The Art of Threading

A Conversation with Wrath Of Gnon

Wrath Of Gnon aka @wrathofgnon, is an urbanism and traditional architecture enthusiast who shares his passion on Twitter. Depending on the day, his threads, filled with pictures of cities and buildings, will take you into the streets of a medieval neighborhood or recount the evolution of material used in constructions.

Interview published on June 5, 2019

Q. Why this Twitter account?

A. Thank you for this chance to explain myself in long form, which I rarely do. My twitter account is a presentation of what I read and think about in my daily life, like an open diary of notes (and an expanding bibliography). It just happens that I have an interest in architecture and in our built environments, so much of what I write about is about how and why we shape our cities and towns like we do.

Q. Where does this passion for architecture come from?

A. A fundamental truth about our existence is that beauty matters, and with this in mind, it always puzzled me how we have seemingly lost the ability to make beautiful things. Paintings and poems are one thing, we can put them away or close the book if we do not like them, but with ugly buildings we just can't. Architecture is imposed on us, and we have been taught since childhood that the ugliness we see around us is just inevitable: we are told building beautiful and functional things is too expensive and too complicated, and whenever some new building comes up it is invariably worse than what was there before.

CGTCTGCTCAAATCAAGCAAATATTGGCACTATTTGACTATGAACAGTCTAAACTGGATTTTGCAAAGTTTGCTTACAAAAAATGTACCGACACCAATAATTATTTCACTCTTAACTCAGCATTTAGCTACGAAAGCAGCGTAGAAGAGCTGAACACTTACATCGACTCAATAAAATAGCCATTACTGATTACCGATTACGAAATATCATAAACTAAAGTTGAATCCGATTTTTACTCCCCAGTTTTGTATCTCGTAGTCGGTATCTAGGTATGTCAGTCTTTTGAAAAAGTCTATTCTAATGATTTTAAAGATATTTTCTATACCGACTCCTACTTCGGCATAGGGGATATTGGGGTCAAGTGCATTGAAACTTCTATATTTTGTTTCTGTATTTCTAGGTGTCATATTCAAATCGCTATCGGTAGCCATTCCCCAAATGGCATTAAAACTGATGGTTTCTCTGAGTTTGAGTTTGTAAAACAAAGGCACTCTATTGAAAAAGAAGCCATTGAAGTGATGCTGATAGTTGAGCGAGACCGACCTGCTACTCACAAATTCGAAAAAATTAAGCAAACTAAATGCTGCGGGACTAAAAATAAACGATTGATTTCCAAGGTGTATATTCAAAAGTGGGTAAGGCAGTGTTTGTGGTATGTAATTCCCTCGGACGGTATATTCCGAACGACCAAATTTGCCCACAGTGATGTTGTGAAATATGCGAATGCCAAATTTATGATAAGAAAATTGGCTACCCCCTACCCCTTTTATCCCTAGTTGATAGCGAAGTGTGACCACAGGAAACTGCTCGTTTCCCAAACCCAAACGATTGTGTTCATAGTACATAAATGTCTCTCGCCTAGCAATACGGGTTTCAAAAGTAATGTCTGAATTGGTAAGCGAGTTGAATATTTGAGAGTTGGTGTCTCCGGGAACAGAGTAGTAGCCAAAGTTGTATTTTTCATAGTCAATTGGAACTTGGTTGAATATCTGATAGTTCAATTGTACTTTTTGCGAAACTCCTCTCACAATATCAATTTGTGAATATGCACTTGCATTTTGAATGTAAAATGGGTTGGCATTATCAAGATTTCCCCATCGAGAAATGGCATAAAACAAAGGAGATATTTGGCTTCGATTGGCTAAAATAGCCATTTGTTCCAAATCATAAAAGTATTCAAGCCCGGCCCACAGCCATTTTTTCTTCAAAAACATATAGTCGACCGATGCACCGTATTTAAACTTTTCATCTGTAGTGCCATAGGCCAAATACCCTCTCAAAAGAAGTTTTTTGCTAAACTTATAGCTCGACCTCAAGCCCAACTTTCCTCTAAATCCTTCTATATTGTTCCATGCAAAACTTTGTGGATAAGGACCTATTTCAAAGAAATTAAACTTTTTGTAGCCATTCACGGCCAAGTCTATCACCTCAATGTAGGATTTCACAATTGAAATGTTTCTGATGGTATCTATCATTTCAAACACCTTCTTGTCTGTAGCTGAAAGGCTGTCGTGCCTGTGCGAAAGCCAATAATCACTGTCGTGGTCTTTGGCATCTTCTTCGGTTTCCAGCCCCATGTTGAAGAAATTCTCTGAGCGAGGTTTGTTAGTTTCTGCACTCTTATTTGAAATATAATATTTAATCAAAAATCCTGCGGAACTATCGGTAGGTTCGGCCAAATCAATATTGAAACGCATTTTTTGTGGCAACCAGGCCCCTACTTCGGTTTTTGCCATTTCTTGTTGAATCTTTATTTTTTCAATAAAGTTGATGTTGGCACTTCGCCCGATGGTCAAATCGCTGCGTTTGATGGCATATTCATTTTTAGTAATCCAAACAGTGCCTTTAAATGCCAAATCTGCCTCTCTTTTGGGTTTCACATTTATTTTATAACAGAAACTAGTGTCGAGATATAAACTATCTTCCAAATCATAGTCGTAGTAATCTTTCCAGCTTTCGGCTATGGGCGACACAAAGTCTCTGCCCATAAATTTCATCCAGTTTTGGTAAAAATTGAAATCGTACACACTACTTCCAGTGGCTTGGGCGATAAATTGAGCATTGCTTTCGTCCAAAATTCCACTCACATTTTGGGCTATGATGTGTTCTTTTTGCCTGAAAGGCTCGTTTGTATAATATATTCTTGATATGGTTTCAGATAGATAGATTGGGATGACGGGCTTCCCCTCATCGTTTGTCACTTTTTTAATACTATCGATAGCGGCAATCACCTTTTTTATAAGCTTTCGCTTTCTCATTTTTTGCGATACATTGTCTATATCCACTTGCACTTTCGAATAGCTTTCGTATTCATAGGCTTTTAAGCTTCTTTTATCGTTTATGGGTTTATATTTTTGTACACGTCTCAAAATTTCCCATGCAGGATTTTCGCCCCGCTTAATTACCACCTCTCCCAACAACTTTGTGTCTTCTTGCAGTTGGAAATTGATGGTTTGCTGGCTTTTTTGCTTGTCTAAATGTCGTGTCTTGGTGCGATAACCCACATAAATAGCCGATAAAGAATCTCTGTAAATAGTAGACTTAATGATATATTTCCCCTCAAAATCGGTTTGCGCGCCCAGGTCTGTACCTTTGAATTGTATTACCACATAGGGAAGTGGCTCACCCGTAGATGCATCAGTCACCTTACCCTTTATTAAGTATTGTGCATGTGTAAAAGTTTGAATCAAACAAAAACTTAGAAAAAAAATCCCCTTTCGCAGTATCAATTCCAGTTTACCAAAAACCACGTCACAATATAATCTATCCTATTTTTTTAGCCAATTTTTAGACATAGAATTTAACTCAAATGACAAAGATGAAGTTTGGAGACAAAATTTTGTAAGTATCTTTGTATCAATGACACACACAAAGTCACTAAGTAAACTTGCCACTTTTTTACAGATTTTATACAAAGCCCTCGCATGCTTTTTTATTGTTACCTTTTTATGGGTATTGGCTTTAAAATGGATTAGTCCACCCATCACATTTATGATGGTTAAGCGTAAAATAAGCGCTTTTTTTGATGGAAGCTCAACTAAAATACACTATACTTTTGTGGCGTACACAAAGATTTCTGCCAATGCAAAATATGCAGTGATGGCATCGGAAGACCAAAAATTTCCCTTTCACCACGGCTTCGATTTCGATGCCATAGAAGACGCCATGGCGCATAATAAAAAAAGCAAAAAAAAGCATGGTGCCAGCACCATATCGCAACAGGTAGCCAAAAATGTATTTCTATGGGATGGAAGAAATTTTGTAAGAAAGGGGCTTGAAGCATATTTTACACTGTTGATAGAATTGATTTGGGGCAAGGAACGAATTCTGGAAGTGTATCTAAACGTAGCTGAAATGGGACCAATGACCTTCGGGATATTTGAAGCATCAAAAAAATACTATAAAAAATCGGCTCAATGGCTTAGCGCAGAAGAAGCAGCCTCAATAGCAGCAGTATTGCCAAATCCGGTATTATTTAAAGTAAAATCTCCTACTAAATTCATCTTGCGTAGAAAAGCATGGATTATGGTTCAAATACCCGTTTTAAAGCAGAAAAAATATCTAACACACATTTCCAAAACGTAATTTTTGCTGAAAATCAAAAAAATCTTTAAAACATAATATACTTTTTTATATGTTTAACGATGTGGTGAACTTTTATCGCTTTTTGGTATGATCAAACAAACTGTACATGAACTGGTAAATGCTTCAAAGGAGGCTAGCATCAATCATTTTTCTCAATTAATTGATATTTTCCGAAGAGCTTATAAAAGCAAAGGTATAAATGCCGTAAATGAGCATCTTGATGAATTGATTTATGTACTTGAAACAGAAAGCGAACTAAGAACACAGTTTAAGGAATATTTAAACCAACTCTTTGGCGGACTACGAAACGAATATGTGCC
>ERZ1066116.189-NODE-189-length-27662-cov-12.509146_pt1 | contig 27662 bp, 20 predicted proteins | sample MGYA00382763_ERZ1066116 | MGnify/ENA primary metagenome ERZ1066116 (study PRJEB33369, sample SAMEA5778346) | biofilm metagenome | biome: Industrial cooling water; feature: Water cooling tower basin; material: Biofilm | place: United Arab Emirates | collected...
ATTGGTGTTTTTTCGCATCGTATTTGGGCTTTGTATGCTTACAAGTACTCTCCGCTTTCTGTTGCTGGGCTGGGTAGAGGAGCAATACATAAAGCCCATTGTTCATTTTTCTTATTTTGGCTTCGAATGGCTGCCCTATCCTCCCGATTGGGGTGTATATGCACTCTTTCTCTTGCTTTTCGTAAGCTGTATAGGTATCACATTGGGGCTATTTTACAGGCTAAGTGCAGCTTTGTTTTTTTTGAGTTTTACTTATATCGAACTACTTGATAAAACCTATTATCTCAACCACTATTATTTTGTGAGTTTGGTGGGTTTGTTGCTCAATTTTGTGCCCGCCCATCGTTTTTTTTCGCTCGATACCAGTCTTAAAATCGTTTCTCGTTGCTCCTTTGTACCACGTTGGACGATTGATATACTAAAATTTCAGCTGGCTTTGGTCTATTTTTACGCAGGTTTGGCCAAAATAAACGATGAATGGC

The majority of people can not see any value in modern or modernist architecture, and instead of changing the way they build architects have had to come up with ever more ludicrous justifications of their "art" and ever meaner attacks on the majority of people who quite naturally prefer towns and cities built to a human scale, in a way and form that reflects who they are and the places they call home: architecture rooted in a place and in a specific culture.

It takes a special kind of malice to defend buildings that people naturally run away from, and to attack buildings and places that people are naturally attracted too. It ought not take heroic efforts to build and maintain a simple street, but it does. Mankind has simply lost the ability to build a decent plaza. The beauty and simple elegance of what our ancestors created with few means and plenty of hard work, we supposedly enlightened moderns can not even begin to inch up to, with all our education, economy, and machines that ought to have multiplied our refined tastes and means a thousandfold. It turns out to be just the opposite.